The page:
Immersed in Christ Monday 7/31/17

Saint Ignatius of Loyola: Monday, Week Seventeen The Responsorial (Psalm 106) invites us: “Give thanks to the Lord for he is good.” Always. Exodus 32: 15-34 shows the need we have for something visible and present that we can deal with to experience our relationship (interaction) with God and be assured of God’s relationship (interaction) with us. An invisible, intangible God just seems too vague, too far-away to keep us confident that he is “with us.” While Moses was in camp, he fulfilled this need. In a sense he was an “idol” for the people: not that they worshipped him, but that his visible, physical presence made them feel safe. When he delayed on the mountain, they said to Aaron, “Make

Immersed in Christ: Sunday 7/30/17

THE SEVENTEENTH SUNDAY OF YEAR A Seek, See and Show the Face of God Questions to Ask Yourself If God offered to give you anything you desire, what would you choose? Take a minute. Choose. Done? Now ask yourself if what you chose is what you are experiencing (or showing) the most desire for in your life now. Ideas to Consider The Entrance Antiphon promises “a home, power and strength” to God’s people. It invites us to ask what kind of power we would be at home with; what we would like strength to do. In the Opening Prayer we respond by asking for wisdom: to “see and cherish the gifts that surround us” — creation, life, all that God touches — and to “use wisely the blessings” God has given to

Immersed in Christ: Saturday 7/29/17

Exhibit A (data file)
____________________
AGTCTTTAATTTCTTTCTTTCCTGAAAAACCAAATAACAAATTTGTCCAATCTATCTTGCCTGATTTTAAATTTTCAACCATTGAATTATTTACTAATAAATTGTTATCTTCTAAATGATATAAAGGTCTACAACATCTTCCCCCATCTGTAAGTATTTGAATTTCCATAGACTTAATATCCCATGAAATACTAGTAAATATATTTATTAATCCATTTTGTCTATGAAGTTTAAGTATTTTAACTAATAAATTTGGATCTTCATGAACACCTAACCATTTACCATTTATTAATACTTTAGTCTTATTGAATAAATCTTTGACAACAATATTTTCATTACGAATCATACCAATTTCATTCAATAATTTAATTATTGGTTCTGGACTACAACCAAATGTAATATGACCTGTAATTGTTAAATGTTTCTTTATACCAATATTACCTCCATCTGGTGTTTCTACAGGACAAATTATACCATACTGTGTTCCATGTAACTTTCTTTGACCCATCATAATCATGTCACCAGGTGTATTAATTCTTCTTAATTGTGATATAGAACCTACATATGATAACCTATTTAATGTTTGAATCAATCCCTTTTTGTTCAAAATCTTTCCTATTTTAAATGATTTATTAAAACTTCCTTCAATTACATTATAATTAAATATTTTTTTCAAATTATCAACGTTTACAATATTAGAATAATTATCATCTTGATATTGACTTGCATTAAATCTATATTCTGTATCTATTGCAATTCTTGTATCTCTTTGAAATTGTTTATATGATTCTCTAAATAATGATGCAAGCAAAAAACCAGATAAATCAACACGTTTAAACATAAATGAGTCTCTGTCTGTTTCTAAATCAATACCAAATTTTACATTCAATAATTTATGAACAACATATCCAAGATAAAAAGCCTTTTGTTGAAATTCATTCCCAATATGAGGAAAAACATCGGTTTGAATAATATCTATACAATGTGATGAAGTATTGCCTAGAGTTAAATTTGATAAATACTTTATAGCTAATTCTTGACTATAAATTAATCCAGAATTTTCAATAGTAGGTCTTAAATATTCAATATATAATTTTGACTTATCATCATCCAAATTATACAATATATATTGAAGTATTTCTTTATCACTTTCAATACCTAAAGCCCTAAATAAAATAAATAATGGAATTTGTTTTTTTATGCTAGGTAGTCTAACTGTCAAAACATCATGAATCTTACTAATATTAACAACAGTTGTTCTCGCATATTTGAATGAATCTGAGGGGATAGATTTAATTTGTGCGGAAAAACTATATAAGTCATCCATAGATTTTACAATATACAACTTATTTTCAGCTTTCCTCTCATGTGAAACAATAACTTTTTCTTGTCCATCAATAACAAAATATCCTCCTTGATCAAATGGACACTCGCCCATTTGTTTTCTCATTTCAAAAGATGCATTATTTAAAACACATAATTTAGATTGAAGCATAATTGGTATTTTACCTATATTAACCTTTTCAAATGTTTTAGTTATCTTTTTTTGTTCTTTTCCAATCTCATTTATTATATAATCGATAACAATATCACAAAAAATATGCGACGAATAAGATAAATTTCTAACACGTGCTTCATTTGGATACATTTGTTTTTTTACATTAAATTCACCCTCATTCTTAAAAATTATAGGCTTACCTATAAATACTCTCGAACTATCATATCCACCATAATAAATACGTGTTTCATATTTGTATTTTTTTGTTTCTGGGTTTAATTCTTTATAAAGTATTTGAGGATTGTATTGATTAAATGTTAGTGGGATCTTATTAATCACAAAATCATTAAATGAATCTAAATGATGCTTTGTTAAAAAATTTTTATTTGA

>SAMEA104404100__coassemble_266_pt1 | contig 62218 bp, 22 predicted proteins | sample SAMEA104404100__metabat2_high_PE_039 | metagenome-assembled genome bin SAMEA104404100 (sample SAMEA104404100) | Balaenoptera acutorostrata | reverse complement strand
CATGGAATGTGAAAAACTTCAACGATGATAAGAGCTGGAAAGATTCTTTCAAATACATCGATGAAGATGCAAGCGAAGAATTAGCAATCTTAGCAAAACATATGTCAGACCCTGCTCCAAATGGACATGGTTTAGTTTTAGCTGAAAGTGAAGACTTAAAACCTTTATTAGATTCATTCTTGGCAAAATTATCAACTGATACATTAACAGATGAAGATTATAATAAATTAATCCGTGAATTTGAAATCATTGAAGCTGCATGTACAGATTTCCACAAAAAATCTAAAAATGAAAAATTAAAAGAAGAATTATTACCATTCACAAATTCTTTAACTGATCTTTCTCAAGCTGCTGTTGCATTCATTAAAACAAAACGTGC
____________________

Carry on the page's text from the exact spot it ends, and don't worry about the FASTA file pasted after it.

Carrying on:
Saturday, Week Sixteen The Responsorial (Psalm 50) paints a picture of happy life on earth. It urges us: “Offer to God a sacrifice of praise.” But in the context of a community that recognizes God’s creation as “perfect in beauty,” his covenant as the way of truth and justice, and his fidelity to those who “call upon him in time of distress.” Exodus 24: 3-8 is the account of the great moment when the Jews, as a whole People, formally entered into their covenant with God. First Moses built an altar of stones to symbolize the presence of God. He assembled the whole people around it. In front of each tribe he built a pillar of stones, twelve to represent the twelve tribes. He offered bulls in s

Immersed in Christ: Friday 7/28/17

Friday, Week Sixteen The Responsorial (Psalm 19) reminds us: “Lord, you have the words of everlasting life.” Exodus 20: 1-17 shows God ministering to us. Ministry is always communication in some form, and it is always, however indirectly, the communication of God’s truth, God’s love, God’s life to people. Here God is communicating to his People the “operator’s manual” for the human nature he gave us. The Ten Commandments are the “instructions on the bottle,” the manufacturer’s guide for living human life in the way that lets us get the most out of it. The word “Commandments” might throw us off. We might assume, without thinking about it, that the Commandments are just some rules God arbitrar